Facility management confirmed that a hydrogen gas cylinder did not comply with the limiting condition for operation (LCO) for flammable gas control systems in the lab's safety requirements. Earlier erroneous calculations had shown that a release of the entire contents of the cylinder into the hood could not reach the lower flammability limit (LFL).

The facility manager determined that the LCO was applicable and immediately entered the action statement in the safety system, which required immediate termination of normal operations in the affected wing of the building. Because normal operations had already been terminated in the wing for HVAC maintenance, further efforts to terminate normal operations were not necessary. The hydrogen cylinder was removed from the hood, thus removing the out-of-specification condition and rendering the LCO not applicable. Removal of out-of-specification conditions is a valid action, regardless of whether it is specifically stated in the LCO. Following removal of the hydrogen cylinder, the facility exited the LCO.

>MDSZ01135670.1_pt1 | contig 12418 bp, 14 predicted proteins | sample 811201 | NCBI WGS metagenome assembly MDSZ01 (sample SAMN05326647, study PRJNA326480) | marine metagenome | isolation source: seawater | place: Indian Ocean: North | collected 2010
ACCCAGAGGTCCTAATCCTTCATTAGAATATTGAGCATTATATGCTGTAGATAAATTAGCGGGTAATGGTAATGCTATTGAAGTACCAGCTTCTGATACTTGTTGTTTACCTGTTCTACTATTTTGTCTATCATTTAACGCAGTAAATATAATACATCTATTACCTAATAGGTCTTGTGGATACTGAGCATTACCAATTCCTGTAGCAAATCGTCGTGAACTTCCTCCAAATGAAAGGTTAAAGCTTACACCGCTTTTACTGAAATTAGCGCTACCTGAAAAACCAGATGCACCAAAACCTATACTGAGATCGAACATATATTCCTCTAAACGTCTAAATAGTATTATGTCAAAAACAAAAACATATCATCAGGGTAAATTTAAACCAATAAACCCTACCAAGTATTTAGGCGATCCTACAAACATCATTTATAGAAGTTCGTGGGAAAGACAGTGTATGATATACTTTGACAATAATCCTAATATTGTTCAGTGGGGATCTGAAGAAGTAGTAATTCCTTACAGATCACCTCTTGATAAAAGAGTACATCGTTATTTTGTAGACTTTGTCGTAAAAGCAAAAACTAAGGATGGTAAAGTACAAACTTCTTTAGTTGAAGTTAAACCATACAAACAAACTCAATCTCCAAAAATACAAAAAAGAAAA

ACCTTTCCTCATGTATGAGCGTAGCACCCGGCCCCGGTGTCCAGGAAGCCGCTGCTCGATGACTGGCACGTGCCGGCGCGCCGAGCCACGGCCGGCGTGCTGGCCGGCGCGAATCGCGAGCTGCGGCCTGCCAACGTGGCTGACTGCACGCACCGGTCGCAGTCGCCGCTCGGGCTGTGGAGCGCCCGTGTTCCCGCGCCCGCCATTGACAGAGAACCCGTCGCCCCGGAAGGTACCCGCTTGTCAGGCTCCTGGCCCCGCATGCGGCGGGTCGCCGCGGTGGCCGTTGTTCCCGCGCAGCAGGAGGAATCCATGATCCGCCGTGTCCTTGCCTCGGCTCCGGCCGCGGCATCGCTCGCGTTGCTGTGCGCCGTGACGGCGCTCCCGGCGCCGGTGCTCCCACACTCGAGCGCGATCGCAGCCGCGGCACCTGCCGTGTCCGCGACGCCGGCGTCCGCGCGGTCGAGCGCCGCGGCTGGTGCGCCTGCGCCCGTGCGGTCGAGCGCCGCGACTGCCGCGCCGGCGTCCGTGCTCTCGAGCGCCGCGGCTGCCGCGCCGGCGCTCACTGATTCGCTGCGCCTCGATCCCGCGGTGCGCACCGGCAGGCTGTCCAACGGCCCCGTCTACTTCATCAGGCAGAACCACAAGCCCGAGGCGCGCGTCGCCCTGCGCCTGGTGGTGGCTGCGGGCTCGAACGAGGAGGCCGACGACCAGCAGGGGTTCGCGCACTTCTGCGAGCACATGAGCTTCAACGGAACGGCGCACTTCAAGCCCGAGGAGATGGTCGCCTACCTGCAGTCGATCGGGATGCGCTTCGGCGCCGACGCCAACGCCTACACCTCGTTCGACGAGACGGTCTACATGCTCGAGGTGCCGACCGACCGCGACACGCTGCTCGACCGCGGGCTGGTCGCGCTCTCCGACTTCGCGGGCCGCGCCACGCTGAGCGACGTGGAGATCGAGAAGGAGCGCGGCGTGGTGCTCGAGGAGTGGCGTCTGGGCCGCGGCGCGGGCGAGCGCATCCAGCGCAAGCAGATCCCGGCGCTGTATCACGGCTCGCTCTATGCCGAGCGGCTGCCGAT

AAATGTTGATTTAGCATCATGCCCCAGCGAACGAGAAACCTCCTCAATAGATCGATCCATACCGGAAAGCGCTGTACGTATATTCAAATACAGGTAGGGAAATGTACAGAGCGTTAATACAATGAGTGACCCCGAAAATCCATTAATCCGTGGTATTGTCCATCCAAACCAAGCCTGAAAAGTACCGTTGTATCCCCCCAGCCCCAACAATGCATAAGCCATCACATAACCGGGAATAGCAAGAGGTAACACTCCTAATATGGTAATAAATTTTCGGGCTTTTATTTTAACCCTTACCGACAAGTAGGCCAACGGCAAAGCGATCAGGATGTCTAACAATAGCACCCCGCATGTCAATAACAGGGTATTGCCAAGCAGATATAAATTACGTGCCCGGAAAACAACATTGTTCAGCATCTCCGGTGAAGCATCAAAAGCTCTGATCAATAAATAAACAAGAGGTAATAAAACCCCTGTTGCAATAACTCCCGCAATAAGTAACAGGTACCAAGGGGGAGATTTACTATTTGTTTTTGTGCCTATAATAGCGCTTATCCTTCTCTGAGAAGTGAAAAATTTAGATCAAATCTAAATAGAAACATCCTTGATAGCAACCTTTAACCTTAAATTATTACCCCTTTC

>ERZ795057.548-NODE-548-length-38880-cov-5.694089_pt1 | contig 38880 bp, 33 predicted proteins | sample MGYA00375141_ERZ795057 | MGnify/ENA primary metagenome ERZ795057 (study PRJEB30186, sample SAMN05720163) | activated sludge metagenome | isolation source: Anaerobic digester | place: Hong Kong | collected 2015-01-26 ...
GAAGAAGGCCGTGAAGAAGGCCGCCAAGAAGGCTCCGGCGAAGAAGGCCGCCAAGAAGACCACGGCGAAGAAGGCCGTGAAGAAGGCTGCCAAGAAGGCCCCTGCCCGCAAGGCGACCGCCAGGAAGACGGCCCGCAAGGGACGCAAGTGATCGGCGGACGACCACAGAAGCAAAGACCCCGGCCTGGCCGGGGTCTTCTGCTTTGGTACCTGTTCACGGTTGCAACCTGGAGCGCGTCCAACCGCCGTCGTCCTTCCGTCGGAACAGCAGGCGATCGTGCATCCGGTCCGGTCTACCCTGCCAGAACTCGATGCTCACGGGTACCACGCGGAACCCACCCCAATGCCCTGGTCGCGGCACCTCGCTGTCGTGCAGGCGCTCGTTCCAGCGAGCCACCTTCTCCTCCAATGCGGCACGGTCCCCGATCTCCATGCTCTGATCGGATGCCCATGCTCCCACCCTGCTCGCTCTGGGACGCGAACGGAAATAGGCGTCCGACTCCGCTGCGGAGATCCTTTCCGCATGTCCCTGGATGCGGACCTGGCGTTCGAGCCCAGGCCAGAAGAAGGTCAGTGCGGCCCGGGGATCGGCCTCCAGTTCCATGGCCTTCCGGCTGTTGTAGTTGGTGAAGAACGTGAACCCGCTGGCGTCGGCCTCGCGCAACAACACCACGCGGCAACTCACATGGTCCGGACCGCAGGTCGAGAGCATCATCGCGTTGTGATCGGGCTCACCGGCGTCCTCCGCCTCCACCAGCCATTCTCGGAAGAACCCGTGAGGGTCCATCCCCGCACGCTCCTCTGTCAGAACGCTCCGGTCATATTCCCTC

The hydrogen cylinder was only a hazard inside the limited volume of the hood. The cylinder was removed from the hood and secured in the laboratory. All laboratory spaces in the facility were walked down to verify that there were no other flammable gas cylinders that had been improperly excluded from the requirements for a flammable gas control system. No other problems were found.

In the future, a policy will require verification of calculations performed for the hazard control plans by an independent engineer and will be included with the hazard control plan when it is submitted for approval. In order to clear up interpretation issues surrounding the safety policies and the use of a gas detection/shut off control system, the LCO will be simplified to require that any flammable gas source that could exceed the LFL in its respective volume be removed or replaced within an hour of discovery.

Incident Date
Aug 30, 2000
  • Hydrogen Storage Equipment
  • Gas cylinder
Damage and Injuries
When Incident Discovered
Lessons Learned

A flammable gas explosion is an analyzed hazard and gas detection/shut off is a safety significant control system that requires a limiting condition for operation (LCO). The rigor of the evaluation of flammable gas systems was inadequate. There was no independent calculation for the hydrogen cylinder and there was no report to document the findings of the evaluation. As a result, incorrect assumptions were made about the acceptability of the hydrogen cylinder. Calculations, independently verified by an engineer, must be included for processes involving a flammable gas and must accompany the hazard control plan for approval.